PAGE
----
You are Entitled to Your Own Incorrect Opinion

By FUZZJP, in 'English to Latin Translation', Jan 4, 2019.

  1. FUZZJP New Member

    I'm looking for a translation to this phrase. I'm not sure if "You are" or "You're" is easier to translate.

    I'm looking to use this on a crest.

    Many thanks!
  2. Pacifica grammaticissima

    • Civis Illustris
    Location:
    Belgium
    I would suggest licet tibi tuam falsam opinionem habere.

    "You are" and "you're" translate the same, though the literal equivalent isn't even actually used here.
  3. Callaina Feles Curiosissima

    • Civis Illustris
    Location:
    Canada
    Perhaps: Licet tibi opinionem tuam propriam, etsi pravam, habere.
  4. Callaina Feles Curiosissima

    • Civis Illustris
    Location:
    Canada

    Just saw this now and can confirm it's correct.
  5. syntaxianus Civis Illustris

    • Civis Illustris
    Location:
    Massachusetts, USA
    tuo jure perpere opinari tibi licet

    = by your own right you may conjecture incorrectly = you are entitled to your mistaken opinion
  6. Pacifica grammaticissima

    • Civis Illustris
    Location:
    Belgium
    Is perpere a word? I know perperam, not perpere.

    I'm not sure of the way you're using opinari, either. It seems unusual with just an adverb; I'd expect a clause indicating what the person was thinking (unless this was implied from earlier in the context). Sentire, on the other hand, is often used with just an adverbial.
  7. syntaxianus Civis Illustris

    • Civis Illustris
    Location:
    Massachusetts, USA
    L&S approves of both perperam and perpere. The former is more common, it seems. The latter is more easily recognizable as an adverb.

    I have not yet thoroughly researched opinor but it can stand absolutely, and therefore it seems likely that it can be adverbally modified:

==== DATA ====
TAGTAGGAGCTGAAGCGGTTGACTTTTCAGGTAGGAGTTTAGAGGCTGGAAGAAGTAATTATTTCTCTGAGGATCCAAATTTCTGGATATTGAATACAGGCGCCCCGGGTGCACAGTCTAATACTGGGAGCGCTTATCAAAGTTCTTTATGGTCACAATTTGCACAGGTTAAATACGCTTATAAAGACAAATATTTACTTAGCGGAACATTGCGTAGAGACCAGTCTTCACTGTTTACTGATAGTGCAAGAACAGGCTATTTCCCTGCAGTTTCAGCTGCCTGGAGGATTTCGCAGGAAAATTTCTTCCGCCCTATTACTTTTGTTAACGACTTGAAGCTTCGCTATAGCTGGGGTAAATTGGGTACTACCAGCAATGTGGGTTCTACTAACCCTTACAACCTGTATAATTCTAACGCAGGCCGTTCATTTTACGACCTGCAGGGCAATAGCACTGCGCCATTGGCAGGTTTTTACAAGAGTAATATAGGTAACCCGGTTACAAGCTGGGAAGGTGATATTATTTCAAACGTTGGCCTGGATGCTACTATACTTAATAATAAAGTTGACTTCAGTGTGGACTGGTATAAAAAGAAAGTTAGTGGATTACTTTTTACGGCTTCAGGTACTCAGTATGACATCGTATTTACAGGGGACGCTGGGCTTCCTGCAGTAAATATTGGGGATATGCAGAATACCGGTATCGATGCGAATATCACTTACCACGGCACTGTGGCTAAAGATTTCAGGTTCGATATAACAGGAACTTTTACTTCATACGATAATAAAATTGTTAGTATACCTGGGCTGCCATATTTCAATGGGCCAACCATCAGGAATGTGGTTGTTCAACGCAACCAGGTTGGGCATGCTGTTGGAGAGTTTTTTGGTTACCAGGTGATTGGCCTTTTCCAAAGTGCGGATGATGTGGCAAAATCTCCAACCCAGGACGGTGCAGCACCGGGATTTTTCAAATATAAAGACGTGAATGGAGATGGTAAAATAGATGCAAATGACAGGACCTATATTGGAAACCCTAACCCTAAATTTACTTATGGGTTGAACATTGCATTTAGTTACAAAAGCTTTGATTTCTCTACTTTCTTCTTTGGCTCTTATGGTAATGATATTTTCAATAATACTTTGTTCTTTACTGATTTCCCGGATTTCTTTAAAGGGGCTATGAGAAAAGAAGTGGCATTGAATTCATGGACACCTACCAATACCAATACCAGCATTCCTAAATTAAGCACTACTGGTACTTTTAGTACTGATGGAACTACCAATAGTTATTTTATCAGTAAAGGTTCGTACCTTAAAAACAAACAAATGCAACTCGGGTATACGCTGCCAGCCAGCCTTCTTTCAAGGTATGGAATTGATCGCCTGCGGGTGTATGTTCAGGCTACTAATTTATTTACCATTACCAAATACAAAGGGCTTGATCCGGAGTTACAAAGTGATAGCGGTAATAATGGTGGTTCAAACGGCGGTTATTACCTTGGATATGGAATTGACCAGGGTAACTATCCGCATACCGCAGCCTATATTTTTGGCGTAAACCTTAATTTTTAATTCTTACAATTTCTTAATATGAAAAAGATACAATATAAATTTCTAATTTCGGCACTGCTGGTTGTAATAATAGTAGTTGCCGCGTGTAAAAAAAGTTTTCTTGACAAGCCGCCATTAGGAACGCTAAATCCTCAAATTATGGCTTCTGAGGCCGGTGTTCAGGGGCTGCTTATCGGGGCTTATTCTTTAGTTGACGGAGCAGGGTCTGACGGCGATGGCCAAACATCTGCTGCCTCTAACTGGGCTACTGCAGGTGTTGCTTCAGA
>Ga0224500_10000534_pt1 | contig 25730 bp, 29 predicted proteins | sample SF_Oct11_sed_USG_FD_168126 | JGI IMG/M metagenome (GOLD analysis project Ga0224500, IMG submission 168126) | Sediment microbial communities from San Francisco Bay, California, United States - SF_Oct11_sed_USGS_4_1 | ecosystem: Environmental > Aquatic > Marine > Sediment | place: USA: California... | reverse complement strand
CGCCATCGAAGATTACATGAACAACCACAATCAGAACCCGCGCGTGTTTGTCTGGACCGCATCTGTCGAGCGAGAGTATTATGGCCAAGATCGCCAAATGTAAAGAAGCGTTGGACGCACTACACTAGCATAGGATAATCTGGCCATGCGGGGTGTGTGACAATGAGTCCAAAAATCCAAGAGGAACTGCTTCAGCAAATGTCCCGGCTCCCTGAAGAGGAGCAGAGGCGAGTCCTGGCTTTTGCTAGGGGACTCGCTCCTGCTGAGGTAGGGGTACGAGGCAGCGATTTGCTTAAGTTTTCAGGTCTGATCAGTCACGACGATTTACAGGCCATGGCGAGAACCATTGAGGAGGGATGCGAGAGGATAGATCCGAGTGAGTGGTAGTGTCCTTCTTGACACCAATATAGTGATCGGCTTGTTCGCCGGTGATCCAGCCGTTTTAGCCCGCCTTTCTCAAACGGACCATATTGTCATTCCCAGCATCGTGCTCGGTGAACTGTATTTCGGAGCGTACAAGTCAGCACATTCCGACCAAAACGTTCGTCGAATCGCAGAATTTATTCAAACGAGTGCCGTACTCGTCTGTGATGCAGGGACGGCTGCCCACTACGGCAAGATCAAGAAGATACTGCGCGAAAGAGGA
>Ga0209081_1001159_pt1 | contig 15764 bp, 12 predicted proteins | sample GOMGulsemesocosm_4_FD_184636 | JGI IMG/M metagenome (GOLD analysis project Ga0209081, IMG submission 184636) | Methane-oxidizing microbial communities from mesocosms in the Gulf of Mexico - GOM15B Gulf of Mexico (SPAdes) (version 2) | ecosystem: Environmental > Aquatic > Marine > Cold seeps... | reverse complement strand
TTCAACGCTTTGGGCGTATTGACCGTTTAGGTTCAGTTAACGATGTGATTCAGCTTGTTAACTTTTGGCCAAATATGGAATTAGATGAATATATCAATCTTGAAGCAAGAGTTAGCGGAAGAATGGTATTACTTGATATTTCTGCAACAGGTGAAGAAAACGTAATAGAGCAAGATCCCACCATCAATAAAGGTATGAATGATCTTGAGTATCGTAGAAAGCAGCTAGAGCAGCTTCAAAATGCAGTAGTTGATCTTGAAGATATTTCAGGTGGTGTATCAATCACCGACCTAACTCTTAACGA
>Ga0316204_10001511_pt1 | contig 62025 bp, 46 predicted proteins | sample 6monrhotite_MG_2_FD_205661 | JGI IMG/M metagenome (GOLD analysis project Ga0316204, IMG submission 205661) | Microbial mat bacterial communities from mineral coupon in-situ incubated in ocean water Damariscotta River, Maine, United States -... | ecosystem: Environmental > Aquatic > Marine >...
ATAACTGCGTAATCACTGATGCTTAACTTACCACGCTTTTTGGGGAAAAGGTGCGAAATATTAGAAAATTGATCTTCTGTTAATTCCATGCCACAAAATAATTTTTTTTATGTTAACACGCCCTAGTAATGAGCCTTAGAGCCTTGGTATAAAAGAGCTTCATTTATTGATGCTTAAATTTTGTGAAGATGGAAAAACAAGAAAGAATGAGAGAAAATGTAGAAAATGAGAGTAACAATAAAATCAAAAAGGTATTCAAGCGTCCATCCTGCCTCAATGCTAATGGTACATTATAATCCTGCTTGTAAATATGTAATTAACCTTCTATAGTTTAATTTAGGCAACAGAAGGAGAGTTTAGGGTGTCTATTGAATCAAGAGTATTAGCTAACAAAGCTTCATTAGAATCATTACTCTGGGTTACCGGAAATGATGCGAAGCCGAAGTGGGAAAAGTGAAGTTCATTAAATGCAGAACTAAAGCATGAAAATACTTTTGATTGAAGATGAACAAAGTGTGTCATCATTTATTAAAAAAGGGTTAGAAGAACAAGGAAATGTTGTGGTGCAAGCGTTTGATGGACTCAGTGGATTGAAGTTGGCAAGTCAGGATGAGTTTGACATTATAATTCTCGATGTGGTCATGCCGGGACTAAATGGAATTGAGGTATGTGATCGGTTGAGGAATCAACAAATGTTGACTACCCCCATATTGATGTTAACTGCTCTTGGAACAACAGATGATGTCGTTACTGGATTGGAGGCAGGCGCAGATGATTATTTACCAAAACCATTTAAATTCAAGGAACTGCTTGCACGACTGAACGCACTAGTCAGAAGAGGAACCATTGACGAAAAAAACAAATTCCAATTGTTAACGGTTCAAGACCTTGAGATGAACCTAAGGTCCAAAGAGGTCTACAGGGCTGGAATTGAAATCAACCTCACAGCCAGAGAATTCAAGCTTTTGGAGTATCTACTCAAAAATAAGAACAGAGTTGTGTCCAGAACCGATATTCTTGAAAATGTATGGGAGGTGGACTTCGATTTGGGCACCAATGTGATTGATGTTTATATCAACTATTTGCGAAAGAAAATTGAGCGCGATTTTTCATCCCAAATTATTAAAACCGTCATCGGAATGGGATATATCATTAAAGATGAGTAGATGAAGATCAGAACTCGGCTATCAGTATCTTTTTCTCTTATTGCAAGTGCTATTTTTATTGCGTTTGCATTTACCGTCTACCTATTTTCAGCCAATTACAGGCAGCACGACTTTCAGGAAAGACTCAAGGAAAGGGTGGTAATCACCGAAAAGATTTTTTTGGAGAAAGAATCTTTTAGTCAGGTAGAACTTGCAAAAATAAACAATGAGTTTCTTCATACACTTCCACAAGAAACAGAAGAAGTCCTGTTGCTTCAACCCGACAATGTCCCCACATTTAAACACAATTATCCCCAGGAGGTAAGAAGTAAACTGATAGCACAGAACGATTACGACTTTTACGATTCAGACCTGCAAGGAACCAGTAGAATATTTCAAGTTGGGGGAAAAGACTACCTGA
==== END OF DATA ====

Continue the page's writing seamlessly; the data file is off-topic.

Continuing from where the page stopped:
itaque incognito nimirum adsentiar, id est opinabor. Cicero, Acad. II.xxxv.113

    And so I will of course not give an assent to something I do not know, that is I will hold an opinion.
    J.M likes this.
  8. syntaxianus Civis Illustris

    • Civis Illustris
    Location:
    Massachusetts, USA
    Just a brief addendum after a little research:

    I see that L&S offers from Suetonius, Aug. 51: [opinari] male de Caesare, to have a bad opinion of to think ill of . So to have an incorrect opinion could presumably be perperam opinari. But there is "de Caesare" for a specification.

    And Servius (c. 400), In Vergilii Aeneidos Libros 6.596.1

    ipse etiam Lucretius dicit per eos, super quos iamiam casurus inminet lapis, superstitiosos significari, qui inaniter semper verentur et de diis et caelo superioribus male opinantur.


    So here also it is used with a de prepositional phrase: they "have ill-founded opinions about..."

    Later Latin is ready to use phrases like ut nonnulli perperam opinantur, "as some wrongly think". See here, fifth line from bottom.
    J.M likes this.
  9. Pacifica grammaticissima

    • Civis Illustris
    Location:
    Belgium
    OK, it seems like your use of opinari was acceptable.

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